I’ve now reached the point where (despite still enjoying reading my manuscript again after all this time) I’m seriously thinking of taking out a big red pen.
That’s surely simply an effect of time. The bits whose creation I once reveled in now don’t seem quite as important, and if they don’t move the story along they need to go. What was Nabokov’s line? “I am neither a reader nor a writer of didactic fiction.” That seems like a good place to aspire to. It’s not my job to save the world. It’s just my job to birth this one story in the most realistic way.
And real life is never truly didactic.
… Is that an oxymoron? My God, perhaps I am.
“It was completely improper,” Father Toma fumed.
Max held his forehead and tried to ignore the threatening migraine. “So what exactly did she say that was so out of line?”
“It’s not what she said,” Toma insisted, “it’s the fact that she spoke at all. It was a very… inappropriate conversation for a young lady to be a party to.” He had started to look a little embarrassed.
“Then why didn’t you send her out of the room?”
“I tried. I didn’t realize the conversation was going to take that turn, and when it did she immediately jumped in with her opinion and insisted that she should speak with the man!”
“Okay,” Max nodded. “I’ll deal with her.”
The Father got up to leave Max’s office, before adding an afterthought. “You know, I only brought this to you because I think that both you and I understand the importance of discretion in matters like this.”
Max’s pause was only brief. “Of course.”
After seeing Toma through the gate, Max returned to his office and closed the door. He was not a stupid man, and he hadn’t retained his position this long by trusting liars as bad as Father Toma. Toma would come to Max first, and then he would follow it up this afternoon or tomorrow by scurrying off to Robinson too. And then Robinson would say nothing, but sit back to see what Max would do next.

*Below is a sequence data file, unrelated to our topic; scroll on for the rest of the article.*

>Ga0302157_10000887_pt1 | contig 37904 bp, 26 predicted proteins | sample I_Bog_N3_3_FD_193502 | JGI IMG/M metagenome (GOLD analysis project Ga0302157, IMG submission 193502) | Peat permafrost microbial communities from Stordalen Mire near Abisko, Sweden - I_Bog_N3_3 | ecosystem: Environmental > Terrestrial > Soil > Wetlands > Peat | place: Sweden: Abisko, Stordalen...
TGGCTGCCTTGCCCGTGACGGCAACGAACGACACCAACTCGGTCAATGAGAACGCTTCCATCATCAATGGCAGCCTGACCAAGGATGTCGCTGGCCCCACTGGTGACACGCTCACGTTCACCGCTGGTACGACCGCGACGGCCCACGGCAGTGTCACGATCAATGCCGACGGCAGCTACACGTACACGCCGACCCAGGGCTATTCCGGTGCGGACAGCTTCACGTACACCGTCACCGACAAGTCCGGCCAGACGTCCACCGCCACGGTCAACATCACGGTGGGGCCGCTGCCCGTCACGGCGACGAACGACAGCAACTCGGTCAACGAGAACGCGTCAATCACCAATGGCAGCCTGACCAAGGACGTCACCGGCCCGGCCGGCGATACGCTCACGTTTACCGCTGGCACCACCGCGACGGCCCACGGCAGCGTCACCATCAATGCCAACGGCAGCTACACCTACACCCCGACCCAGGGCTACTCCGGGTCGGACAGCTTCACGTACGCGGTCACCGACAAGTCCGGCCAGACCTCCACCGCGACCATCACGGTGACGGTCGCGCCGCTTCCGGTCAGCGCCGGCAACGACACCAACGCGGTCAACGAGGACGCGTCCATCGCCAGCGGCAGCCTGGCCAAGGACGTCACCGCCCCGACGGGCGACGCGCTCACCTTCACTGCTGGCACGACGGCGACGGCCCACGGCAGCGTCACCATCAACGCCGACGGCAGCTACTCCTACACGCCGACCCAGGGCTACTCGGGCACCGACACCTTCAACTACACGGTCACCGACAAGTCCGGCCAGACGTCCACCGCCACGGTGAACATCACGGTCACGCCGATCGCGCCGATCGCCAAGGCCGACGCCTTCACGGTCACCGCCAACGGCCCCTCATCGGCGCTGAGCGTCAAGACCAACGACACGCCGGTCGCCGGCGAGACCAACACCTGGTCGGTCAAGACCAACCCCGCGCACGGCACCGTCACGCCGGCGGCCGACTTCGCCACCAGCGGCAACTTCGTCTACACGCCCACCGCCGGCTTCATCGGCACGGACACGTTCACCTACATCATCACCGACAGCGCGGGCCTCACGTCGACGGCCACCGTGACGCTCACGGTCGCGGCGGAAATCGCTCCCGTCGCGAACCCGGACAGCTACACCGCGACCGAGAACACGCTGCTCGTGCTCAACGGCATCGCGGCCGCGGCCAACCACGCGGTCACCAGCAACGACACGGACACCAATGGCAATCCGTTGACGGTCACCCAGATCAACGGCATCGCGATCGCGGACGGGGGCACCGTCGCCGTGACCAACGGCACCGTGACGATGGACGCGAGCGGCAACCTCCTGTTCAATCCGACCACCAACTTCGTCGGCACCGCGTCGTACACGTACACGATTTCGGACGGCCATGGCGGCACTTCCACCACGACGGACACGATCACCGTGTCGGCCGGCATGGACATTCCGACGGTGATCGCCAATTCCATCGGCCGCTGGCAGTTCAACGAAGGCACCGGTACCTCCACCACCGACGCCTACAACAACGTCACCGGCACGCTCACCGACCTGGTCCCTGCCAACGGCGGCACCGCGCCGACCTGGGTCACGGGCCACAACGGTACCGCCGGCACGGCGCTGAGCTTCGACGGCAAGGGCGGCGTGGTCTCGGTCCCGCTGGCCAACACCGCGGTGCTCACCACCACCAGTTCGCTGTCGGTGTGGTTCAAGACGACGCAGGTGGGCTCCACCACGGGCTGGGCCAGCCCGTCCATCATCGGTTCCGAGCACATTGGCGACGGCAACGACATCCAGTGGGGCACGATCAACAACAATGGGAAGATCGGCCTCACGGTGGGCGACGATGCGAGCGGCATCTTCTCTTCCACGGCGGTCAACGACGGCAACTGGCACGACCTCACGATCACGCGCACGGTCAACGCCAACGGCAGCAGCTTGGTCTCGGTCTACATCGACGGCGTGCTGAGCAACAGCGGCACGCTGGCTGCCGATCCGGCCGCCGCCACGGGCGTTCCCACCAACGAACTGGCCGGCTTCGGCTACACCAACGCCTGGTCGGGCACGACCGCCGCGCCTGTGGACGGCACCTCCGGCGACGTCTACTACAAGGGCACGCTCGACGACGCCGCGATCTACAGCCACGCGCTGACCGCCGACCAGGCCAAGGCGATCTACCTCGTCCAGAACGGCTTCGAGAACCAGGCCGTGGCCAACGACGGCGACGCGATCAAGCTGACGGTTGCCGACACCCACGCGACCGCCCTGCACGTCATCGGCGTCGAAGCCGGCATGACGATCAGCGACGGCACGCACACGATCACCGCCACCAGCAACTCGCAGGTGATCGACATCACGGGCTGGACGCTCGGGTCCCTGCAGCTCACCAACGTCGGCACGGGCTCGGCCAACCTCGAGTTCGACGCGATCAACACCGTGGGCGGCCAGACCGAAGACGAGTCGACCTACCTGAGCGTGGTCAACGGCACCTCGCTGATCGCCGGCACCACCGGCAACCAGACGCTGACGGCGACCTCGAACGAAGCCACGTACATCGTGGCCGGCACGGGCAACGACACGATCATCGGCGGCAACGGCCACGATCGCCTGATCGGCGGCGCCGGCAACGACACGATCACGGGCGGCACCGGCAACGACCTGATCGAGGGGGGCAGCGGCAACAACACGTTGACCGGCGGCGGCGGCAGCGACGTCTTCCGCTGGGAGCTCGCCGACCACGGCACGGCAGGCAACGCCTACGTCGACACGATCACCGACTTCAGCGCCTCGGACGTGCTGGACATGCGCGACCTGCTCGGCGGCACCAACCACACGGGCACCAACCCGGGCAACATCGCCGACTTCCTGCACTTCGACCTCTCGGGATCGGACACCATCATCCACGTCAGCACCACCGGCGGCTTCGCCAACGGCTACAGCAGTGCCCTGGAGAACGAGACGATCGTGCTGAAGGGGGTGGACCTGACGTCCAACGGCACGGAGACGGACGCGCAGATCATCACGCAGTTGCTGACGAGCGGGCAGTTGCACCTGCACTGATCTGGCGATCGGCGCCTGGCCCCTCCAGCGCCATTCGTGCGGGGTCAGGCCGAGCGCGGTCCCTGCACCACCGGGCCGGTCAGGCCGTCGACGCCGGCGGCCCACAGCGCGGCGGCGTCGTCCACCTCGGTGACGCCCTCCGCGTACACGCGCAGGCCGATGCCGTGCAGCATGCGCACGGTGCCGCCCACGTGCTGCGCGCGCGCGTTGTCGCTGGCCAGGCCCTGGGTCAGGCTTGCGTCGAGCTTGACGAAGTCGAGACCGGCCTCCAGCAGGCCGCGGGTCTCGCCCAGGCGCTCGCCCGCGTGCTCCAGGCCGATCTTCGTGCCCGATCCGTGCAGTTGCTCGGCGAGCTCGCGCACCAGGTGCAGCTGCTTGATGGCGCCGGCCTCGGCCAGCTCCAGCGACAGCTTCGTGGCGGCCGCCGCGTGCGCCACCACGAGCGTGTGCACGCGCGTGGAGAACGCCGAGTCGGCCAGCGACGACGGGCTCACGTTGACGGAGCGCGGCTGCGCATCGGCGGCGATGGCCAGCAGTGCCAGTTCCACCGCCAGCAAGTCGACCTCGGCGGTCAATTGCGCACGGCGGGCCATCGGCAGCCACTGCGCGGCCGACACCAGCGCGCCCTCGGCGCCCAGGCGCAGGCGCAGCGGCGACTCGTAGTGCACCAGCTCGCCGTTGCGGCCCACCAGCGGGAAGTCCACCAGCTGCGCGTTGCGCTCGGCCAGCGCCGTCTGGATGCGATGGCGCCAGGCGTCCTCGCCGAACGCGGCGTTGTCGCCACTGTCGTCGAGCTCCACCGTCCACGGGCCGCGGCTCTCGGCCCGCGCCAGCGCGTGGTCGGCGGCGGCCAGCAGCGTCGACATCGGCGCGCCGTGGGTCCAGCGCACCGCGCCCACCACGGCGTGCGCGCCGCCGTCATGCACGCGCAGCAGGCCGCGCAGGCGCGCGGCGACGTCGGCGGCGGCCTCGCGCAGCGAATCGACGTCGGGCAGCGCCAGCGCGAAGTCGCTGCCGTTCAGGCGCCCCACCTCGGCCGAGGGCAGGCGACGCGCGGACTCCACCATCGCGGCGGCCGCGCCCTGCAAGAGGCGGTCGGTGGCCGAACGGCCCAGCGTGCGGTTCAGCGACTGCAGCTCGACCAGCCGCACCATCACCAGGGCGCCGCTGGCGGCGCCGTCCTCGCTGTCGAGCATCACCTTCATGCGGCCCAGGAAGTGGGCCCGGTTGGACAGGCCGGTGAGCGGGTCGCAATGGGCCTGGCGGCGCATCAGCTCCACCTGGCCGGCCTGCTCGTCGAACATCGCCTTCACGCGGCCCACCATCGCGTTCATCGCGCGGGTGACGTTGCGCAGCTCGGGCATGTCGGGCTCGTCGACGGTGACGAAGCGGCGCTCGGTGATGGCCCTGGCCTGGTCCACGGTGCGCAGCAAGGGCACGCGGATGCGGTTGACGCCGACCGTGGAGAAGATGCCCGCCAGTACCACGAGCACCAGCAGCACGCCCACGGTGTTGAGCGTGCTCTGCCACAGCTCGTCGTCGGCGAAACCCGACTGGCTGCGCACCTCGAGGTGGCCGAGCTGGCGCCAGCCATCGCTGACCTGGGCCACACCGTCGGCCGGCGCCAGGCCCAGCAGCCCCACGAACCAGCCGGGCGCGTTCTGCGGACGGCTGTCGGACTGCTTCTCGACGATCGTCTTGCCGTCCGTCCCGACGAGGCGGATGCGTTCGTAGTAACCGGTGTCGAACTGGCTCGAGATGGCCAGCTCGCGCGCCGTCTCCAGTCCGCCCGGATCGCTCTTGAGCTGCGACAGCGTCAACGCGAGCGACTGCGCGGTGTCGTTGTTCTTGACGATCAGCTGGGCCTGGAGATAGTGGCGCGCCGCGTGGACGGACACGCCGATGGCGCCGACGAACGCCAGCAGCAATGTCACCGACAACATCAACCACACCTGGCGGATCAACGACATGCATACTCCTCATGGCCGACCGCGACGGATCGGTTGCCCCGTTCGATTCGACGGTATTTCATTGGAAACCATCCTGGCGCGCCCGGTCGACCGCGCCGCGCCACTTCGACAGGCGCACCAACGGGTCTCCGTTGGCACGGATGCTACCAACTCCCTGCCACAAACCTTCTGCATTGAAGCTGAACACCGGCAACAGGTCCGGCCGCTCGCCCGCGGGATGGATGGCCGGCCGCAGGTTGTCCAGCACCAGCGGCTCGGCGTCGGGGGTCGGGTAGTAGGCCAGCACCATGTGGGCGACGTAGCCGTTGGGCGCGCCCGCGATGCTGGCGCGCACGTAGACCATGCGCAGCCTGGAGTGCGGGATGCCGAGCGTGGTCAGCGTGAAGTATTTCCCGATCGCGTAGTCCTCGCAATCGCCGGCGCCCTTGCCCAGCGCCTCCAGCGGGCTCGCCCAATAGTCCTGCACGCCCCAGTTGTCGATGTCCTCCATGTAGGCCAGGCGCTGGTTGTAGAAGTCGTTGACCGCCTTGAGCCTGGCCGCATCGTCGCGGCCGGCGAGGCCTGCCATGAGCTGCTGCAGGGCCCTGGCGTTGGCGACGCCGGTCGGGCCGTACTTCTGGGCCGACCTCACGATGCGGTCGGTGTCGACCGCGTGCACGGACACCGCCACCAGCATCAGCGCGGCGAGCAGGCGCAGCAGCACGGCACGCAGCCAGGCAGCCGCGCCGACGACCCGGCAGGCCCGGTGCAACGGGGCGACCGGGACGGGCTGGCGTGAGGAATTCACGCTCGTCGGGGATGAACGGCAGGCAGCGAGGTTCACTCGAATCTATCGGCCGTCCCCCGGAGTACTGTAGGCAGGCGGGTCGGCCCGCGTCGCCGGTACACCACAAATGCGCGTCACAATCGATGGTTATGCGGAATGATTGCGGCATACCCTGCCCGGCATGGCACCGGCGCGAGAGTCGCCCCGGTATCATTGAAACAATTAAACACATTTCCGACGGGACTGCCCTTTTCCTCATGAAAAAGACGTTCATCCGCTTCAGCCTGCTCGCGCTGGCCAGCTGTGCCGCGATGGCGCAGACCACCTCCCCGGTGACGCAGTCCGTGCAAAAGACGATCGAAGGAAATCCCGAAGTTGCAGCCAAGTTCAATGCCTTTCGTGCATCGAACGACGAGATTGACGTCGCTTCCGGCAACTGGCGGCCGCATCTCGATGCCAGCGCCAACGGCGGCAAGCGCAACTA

Max took a bottle of codeine out of his bottom drawer and swallowed two pills with his morning coffee. His weekly ‘Security Reports’ to Robinson were galling enough, but he knew that the priggish, little upstart was also keeping tabs on him behind the scenes. Something like this was just the sort of relish that he was looking for.
“That stupid little bitch…” Max muttered to himself. Darbi had been doing so well since he’d disciplined her, and she only had a few months to go before her biggest problem would presumably be solved. Now this… She clearly couldn’t be trusted at any time she was out of his sight.
He’d have to deal with her immediately – hopefully before Robinson found out – and then it was just a question of how to word the report.
Sometimes he wished that the younger ones weren’t so damned naïve.
“Why?” she asked, defiantly.
Max looked up from his desk. He didn’t like being questioned. “I beg your pardon?”
“Why aren’t I allowed to go back? Other wives in the past have worked at the temple. I know. I looked it up!”
Max studied her for a moment. He shouldn’t have to explain himself to her. “His Excellency has indicated to me that he doesn’t like you performing such hard labor. He says it has toughened your hands.”
She glared at him. “I take very good care of my hands.”
The two of them stared at each other in a contest of wills.
“It’s because of what happened yesterday, isn’t it?” Darbi continued. “You just can’t stand for me to be outside of your control.”
Max chose his words carefully. He was angry. “You know better than to speak out of turn, Darbi. An Emperor’s wife must always maintain a sense of propriety when in public. We can’t have you talking about the most intimate details of your life – of the Emperor’s life! It was a gross breach of trust on your part!”
She couldn’t believe what she was hearing. “I didn’t tell him anything about the intimate details of my life!”
“YOU SHOULD NOT HAVE SPOKEN AT ALL!” His volume had now risen to a shout. “If the discussion moves onto private matters, you should get up and leave the room! Why should I think I can trust you if you take every opportunity to speak to men you hardly know?”